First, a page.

Cricket Exposed

December 10, 2008 | By | 8 Replies More

I followed Erich’s example and (after doing extensive independent research) bought the same camera that he’s been brandishing and bragging about. I needed an adequate camera that fits in any pocket, and the Canon SD1100SI ELPH fits the bill. It’s slightly larger than my cell phone, but smaller than my wallet.

After his Holly post, I wondered what this thing would do for small objects. This morning I found a volunteer as I went to etch some titanium in my basement sink. I used natural light and hand held the camera. My model held obligingly still.

Cricket Indistinct

Some morning light came from the window, and 34 watt fluorescent tubes were overhead. The camera guessed daylight for the white balance, so the sink seems a bit green.

Below you can ooh and ahh at his (her?) long whiskers. Longer than mine, certainly in comparison. But those climbing spikes are impressive, too.

Long Whisker Cricket

So, I tried to push the limits of the camera, and got up close and personal with my captive model.

Click to enlarge a bit

Click to enlarge to 1/3 of the original image size

I did get the little predator out of the sink before getting to work. I don’t know whether to be concerned that she (he?) is finding enough to eat in my home. The spiders and centipedes keep the place pretty clean (besides the occasional carcass and web cleanup).


Tags: , , ,

Category: photography, Whimsy

About the Author ()

A convoluted mind behind a curly face. A regular traveler, a science buff, and first generation American. Graying of hair, yet still verdant of mind. Lives in South St. Louis City. See his personal website for (too much) more.

Comments (8)

Trackback URL | Comments RSS Feed

Sites That Link to this Post

  1. Critters in the basement | Dangerous Intersection | January 4, 2009
  1. Erich Vieth says:

    Dan: Those photos are extraordinary! As you know, I only recently discovered that there is a "digital macro" function on this model that would allowed these sorts of close-ups. It shocked me that I could get such a close shot of a mosquito, for instance.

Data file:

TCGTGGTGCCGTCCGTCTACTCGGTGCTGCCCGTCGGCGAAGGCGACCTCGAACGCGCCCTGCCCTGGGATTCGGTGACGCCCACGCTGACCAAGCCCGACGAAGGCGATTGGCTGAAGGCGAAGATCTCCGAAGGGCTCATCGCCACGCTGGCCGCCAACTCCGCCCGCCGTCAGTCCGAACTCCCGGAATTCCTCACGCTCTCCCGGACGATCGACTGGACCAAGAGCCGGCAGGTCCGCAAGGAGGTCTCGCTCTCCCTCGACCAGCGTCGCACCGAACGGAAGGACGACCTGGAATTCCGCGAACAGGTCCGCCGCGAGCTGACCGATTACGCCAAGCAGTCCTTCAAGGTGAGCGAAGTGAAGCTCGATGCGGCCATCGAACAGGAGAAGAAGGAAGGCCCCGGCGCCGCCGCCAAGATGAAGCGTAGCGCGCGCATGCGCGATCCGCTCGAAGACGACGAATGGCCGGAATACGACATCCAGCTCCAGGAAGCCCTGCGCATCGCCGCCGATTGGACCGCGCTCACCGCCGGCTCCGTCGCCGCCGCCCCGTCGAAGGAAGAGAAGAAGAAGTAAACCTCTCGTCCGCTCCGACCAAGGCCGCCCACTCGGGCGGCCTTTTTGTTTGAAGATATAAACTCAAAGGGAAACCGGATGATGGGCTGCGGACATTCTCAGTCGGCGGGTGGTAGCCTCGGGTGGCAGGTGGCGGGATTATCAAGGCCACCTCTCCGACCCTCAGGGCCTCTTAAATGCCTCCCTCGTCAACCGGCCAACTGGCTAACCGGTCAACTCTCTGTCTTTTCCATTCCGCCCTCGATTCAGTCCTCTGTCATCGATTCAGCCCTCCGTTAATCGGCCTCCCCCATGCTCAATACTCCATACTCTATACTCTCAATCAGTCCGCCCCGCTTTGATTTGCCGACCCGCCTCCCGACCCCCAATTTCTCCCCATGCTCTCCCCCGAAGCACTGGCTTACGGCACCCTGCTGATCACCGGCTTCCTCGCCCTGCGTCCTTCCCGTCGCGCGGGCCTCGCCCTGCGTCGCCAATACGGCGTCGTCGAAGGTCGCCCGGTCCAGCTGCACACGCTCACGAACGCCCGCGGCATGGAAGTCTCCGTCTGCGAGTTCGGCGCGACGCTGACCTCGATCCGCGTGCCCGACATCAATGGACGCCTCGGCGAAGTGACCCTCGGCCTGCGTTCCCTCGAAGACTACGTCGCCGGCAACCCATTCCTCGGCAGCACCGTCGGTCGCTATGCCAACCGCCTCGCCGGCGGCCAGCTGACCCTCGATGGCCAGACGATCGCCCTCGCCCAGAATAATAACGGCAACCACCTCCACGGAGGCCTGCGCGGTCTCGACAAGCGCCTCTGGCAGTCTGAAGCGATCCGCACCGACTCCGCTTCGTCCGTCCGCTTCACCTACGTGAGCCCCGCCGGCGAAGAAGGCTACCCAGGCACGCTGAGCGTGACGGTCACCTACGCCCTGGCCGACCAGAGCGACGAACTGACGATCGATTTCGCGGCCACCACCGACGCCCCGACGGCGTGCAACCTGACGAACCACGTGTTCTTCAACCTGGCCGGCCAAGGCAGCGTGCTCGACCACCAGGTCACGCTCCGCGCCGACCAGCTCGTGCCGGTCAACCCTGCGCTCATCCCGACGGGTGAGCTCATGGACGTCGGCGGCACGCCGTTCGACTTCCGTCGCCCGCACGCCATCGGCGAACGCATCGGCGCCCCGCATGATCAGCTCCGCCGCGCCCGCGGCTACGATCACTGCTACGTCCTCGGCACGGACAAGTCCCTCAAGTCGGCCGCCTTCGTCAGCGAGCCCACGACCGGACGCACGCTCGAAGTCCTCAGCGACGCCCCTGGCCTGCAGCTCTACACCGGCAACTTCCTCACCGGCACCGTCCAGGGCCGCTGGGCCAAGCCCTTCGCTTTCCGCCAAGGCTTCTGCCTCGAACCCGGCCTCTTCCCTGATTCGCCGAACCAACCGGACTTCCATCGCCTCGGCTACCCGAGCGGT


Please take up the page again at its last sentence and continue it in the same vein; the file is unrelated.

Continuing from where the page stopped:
Your photos are sharp and delightful. I didn't realize that crickets are translucent. That macro feature opens up an entire new world.

    I'll mention (since you didn't on your post) that you bought the camera for only about $160 and you got 4 Gb of RAM for only another $10. I've bragged about the camera to many people for many reasons. But the SD1100SI does include some terrific features (such as image stabilization) that you wouldn't expect to find in a camera that small and that cheap. I'm finding, more and more, that I like to use the "Photo-stitch" software that allows for really stretched out panoramas.

    I liked the Canon SE1100SI for the size, just as you mentioned. I wanted a stronger optical zoom and considered several alternative models, but choosing even a slightly bigger camera would mean that I wouldn't be as inclined to bring it along wherever I went.

    Welcome to the SD1100SI club!

  2. AnonaMiss says:

    We had to raise crickets in elementary school science; the species we used, at least, were herbivores.

    Great magnification on that camera! How nice to have such a cooperative model.

  3. Dan Klarmann says:

    "Crickets require a high-protein diet. Without, and often with, an adequate diet the crickets will prey on each other." from <a href=",” target=”_blank”>, a site about care for reptiles explaining how to raise crickets to save on feeding costs. So crickets are not just omnivores, but willing cannibals.

    Although crickets, like humans, can survive on a vegetarian diet, they thrive on a partially animal diet.

  4. Niklaus Pfirsig says:

    Actually, the critter in the photos is a closely related species to the common crcket and is commonly called a "cave cricket". In the South they are often called katydids because of their long antennae

  5. Dan Klarmann says:

    I readily admit that I'm better at etymology than entomology. Anyone want to take a stab at genus/species/gender?

  6. Niklaus Pfirsig says:

    Common Field cricket and the Cave Cricket

Leave a Reply